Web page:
Polybrominated Diphenyl Ethers in Watershed Soils of the Pearl River Delta, China: Occurrence, Inventory, and Fate
journal contributionposted on 2007-12-15, 00:00 authored by Meng-Yao Zou, Yong Ran, Jian Gong, Bi-Xian Mai, Eddy y. Zeng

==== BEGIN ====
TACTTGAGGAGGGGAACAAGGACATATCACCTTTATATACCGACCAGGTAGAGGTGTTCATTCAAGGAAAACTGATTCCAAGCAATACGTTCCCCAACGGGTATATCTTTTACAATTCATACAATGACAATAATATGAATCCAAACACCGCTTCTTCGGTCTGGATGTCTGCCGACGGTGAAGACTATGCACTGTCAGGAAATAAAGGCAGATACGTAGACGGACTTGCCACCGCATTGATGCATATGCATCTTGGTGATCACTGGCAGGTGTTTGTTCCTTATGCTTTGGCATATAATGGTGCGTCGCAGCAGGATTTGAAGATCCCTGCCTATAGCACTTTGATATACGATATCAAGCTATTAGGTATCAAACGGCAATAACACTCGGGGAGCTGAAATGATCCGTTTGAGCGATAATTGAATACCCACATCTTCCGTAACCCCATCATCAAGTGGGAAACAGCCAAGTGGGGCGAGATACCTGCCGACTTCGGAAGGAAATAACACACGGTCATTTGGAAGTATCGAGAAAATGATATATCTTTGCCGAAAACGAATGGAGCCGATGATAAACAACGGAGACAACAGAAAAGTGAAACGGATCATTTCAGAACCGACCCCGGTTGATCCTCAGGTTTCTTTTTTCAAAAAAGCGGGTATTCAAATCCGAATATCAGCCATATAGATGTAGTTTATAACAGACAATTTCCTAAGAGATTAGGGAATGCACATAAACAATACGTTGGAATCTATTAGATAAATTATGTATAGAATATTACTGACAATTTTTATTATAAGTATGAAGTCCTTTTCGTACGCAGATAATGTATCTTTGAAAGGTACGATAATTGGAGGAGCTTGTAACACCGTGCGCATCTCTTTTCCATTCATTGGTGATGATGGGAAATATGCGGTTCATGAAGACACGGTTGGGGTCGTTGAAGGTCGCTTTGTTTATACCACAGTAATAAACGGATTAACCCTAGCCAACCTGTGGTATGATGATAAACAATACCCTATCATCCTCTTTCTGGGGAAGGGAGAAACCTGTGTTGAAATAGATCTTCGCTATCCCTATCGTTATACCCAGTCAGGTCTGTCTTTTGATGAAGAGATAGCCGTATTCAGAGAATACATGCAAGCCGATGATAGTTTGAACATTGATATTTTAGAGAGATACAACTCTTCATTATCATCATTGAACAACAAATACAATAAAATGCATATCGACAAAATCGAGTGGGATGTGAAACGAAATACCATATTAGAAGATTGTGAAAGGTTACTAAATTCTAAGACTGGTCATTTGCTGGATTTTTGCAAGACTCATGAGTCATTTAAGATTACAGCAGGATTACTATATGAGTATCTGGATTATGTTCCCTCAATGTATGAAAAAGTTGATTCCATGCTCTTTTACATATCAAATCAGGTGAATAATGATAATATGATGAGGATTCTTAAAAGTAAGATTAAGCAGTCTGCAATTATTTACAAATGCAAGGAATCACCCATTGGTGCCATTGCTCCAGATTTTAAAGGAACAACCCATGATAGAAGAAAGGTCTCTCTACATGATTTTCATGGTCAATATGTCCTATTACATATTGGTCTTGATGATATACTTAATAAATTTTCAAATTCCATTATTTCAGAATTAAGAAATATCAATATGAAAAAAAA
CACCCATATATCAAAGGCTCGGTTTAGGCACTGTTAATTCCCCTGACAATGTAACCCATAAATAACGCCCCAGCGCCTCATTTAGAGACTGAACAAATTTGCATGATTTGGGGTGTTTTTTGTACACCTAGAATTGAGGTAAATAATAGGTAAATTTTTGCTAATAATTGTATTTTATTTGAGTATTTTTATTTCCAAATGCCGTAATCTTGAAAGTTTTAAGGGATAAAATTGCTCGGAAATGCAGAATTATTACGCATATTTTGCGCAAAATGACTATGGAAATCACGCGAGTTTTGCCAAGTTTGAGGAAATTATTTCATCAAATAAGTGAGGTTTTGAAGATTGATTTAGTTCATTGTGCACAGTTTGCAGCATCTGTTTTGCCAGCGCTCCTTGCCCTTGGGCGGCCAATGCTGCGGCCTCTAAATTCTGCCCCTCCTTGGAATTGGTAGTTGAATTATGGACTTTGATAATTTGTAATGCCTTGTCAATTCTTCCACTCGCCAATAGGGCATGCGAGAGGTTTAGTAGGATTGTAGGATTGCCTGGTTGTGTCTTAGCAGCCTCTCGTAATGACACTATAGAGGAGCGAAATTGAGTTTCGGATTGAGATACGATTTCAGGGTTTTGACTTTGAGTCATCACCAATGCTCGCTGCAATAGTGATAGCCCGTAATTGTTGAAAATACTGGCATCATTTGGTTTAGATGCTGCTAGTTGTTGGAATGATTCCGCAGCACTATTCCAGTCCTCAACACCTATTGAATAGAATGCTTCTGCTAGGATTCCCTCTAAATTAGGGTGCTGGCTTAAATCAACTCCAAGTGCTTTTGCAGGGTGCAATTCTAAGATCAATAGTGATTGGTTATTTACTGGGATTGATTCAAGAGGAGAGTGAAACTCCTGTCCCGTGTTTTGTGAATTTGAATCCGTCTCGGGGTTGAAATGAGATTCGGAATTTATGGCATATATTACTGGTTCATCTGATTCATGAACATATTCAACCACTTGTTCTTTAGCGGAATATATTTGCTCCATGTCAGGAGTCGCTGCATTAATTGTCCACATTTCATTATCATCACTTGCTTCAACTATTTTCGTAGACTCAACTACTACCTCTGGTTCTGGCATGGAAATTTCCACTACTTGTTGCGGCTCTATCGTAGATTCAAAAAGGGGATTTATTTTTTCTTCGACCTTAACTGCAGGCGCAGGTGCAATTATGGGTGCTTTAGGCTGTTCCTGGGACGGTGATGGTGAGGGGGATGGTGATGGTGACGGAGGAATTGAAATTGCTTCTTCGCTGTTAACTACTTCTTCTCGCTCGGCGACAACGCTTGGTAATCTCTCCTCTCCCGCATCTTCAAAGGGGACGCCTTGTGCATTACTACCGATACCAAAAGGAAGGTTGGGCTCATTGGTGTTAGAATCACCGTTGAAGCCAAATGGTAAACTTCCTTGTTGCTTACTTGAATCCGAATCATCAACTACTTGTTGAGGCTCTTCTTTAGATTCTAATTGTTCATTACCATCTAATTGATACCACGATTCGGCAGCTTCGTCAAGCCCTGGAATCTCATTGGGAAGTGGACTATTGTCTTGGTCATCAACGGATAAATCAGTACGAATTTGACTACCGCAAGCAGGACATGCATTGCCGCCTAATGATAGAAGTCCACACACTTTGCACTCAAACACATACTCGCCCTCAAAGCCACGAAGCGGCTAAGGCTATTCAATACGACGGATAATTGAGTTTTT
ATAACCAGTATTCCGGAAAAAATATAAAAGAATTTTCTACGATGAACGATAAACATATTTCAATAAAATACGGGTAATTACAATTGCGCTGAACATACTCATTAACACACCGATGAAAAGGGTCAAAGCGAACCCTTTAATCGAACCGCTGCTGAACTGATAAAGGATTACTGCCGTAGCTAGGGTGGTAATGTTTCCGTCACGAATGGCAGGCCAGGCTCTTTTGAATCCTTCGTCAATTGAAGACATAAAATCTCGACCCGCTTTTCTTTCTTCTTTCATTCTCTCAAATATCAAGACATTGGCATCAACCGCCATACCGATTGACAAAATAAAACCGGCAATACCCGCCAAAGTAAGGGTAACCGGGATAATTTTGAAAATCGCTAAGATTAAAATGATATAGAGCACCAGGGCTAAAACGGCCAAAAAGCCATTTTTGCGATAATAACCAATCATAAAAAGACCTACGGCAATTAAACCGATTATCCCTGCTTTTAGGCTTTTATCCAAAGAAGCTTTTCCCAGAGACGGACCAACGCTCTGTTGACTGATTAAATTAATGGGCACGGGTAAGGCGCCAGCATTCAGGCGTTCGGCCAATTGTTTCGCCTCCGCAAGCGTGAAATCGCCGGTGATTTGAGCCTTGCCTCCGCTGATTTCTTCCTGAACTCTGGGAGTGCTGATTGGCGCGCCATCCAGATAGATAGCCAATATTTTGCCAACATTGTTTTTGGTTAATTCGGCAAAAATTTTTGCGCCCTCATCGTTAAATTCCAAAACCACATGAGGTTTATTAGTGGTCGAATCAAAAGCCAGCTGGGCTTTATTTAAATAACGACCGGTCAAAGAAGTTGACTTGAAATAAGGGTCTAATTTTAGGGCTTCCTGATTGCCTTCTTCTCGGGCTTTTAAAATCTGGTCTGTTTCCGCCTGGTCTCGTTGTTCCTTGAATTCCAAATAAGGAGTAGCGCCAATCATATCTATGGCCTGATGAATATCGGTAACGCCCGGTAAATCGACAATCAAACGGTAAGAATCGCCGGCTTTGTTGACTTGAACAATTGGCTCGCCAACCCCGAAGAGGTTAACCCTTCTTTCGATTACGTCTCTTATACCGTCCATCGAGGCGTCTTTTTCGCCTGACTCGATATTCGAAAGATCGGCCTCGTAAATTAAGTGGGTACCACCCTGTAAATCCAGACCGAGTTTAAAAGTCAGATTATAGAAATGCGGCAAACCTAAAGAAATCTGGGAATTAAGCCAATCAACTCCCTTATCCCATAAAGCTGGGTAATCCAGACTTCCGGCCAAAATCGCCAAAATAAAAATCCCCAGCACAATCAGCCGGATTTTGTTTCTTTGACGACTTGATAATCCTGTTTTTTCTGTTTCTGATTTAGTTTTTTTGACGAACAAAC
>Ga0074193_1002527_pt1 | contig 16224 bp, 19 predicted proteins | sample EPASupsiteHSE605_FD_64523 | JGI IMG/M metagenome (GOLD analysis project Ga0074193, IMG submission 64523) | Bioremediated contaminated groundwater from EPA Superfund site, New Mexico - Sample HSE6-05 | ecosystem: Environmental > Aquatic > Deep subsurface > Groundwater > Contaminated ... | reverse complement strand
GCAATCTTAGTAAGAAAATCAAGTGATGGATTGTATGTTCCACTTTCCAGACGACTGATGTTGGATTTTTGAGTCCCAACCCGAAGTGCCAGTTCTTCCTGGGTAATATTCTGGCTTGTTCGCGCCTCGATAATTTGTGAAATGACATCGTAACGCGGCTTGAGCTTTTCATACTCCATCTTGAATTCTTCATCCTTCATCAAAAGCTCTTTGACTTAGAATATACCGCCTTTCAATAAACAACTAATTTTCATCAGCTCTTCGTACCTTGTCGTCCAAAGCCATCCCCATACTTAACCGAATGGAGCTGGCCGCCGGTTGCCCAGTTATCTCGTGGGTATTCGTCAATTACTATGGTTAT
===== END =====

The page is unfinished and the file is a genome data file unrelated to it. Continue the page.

Soils play an important role in the distribution and biogeochemical cycling of polybrominated diphenyl ethers (PBDEs) as they are a major reservoir and sink for PBDEs due to their large sorption capacity. In this study, concentrations, compositional profiles, mass inventories, and fate of Σ9PBDEs (28, 47, 66, 100, 99, 154, 153, 138, 183) and BDE 209 were investigated in 33 surface soils, six profile soils, and three point-source polluted soils (close to e-waste dismantling sites) from the Pearl River Delta (PRD), China. The concentrations of Σ9PBDEs and BDE 209 in the surface soils ranged from 0.13 to 3.81 ng/g with an average of 1.02 ng/g and from 2.38 to 66.6 ng/g with an average of 13.8 ng/g, respectively, and ranged from 1.93 to 19.5 ng/g and from 25.7 to 102 ng/g, respectively, in the point-source contaminated soils. The PBDE compositional patterns in the surface soils indicated deca-BDE, penta-BDE, and octa-BDE products as the main sources, but those in the point-source samples suggested deca-BDE and octa-BDE technical mixtures as the dominant sources. The mass inventories of PBDEs in soils of the PRD were estimated at 3.98 and 44.4 t for Σ9PBDEs and BDE 209, respectively. The average loading of PBDEs in the soils was comparable to that in the sediments of the Pearl River Estuary, suggesting that soil erosion and surface runoff are an important mode to transport PBDEs from terrestrial sources to oceans in the PRD. Individual BDE congeners, Σ9PBDEs, and PBDE 209, were significantly correlated with total organic carbon (TOC), and a good regression (except for BDE 47) between the logarithms of TOC-normalized BDE average concentrations and their log Kow was also obtained, indicating that sorption of PBDEs on soil organic matter governed their spatial distribution, transportation, and fate in the soils. Predicted aqueous and gaseous concentrations of PBDEs were derived from the soil–water and soil–air partitioning models, respectively, and good agreements were obtained between the predicted and previously reported values. BDE 47 and/or 28 did not appear to follow the same trend for these models, an indication that an portion of them was likely the biodegradation byproducts in soils.